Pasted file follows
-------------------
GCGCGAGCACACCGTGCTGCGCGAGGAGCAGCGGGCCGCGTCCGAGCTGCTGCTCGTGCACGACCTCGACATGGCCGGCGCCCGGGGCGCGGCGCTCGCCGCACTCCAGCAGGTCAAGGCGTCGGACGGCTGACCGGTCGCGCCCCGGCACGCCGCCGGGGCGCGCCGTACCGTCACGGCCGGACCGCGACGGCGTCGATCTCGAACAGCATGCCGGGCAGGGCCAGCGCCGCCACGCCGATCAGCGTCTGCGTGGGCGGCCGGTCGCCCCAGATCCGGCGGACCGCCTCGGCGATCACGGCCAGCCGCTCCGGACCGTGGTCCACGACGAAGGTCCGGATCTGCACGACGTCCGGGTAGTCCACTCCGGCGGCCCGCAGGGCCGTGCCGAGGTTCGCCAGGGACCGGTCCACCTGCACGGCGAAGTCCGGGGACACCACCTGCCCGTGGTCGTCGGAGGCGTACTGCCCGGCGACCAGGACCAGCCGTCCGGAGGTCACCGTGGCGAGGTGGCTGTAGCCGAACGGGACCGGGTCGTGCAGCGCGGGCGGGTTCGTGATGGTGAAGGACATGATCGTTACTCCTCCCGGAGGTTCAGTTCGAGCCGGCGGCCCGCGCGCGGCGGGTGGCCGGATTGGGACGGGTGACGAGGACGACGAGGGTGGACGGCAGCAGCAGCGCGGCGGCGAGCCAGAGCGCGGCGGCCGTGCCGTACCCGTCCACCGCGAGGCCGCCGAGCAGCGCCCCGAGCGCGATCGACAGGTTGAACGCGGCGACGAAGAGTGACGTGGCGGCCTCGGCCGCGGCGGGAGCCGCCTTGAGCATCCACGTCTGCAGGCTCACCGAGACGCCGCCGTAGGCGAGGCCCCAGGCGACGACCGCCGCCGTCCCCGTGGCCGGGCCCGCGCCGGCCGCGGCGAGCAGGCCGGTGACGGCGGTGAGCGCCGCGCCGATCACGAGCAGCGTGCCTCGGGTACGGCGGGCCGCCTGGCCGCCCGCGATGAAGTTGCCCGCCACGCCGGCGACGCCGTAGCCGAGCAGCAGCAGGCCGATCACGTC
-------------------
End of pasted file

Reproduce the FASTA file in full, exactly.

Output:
GCGCGAGCACACCGTGCTGCGCGAGGAGCAGCGGGCCGCGTCCGAGCTGCTGCTCGTGCACGACCTCGACATGGCCGGCGCCCGGGGCGCGGCGCTCGCCGCACTCCAGCAGGTCAAGGCGTCGGACGGCTGACCGGTCGCGCCCCGGCACGCCGCCGGGGCGCGCCGTACCGTCACGGCCGGACCGCGACGGCGTCGATCTCGAACAGCATGCCGGGCAGGGCCAGCGCCGCCACGCCGATCAGCGTCTGCGTGGGCGGCCGGTCGCCCCAGATCCGGCGGACCGCCTCGGCGATCACGGCCAGCCGCTCCGGACCGTGGTCCACGACGAAGGTCCGGATCTGCACGACGTCCGGGTAGTCCACTCCGGCGGCCCGCAGGGCCGTGCCGAGGTTCGCCAGGGACCGGTCCACCTGCACGGCGAAGTCCGGGGACACCACCTGCCCGTGGTCGTCGGAGGCGTACTGCCCGGCGACCAGGACCAGCCGTCCGGAGGTCACCGTGGCGAGGTGGCTGTAGCCGAACGGGACCGGGTCGTGCAGCGCGGGCGGGTTCGTGATGGTGAAGGACATGATCGTTACTCCTCCCGGAGGTTCAGTTCGAGCCGGCGGCCCGCGCGCGGCGGGTGGCCGGATTGGGACGGGTGACGAGGACGACGAGGGTGGACGGCAGCAGCAGCGCGGCGGCGAGCCAGAGCGCGGCGGCCGTGCCGTACCCGTCCACCGCGAGGCCGCCGAGCAGCGCCCCGAGCGCGATCGACAGGTTGAACGCGGCGACGAAGAGTGACGTGGCGGCCTCGGCCGCGGCGGGAGCCGCCTTGAGCATCCACGTCTGCAGGCTCACCGAGACGCCGCCGTAGGCGAGGCCCCAGGCGACGACCGCCGCCGTCCCCGTGGCCGGGCCCGCGCCGGCCGCGGCGAGCAGGCCGGTGACGGCGGTGAGCGCCGCGCCGATCACGAGCAGCGTGCCTCGGGTACGGCGGGCCGCCTGGCCGCCCGCGATGAAGTTGCCCGCCACGCCGGCGACGCCGTAGCCGAGCAGCAGCAGGCCGATCACGTC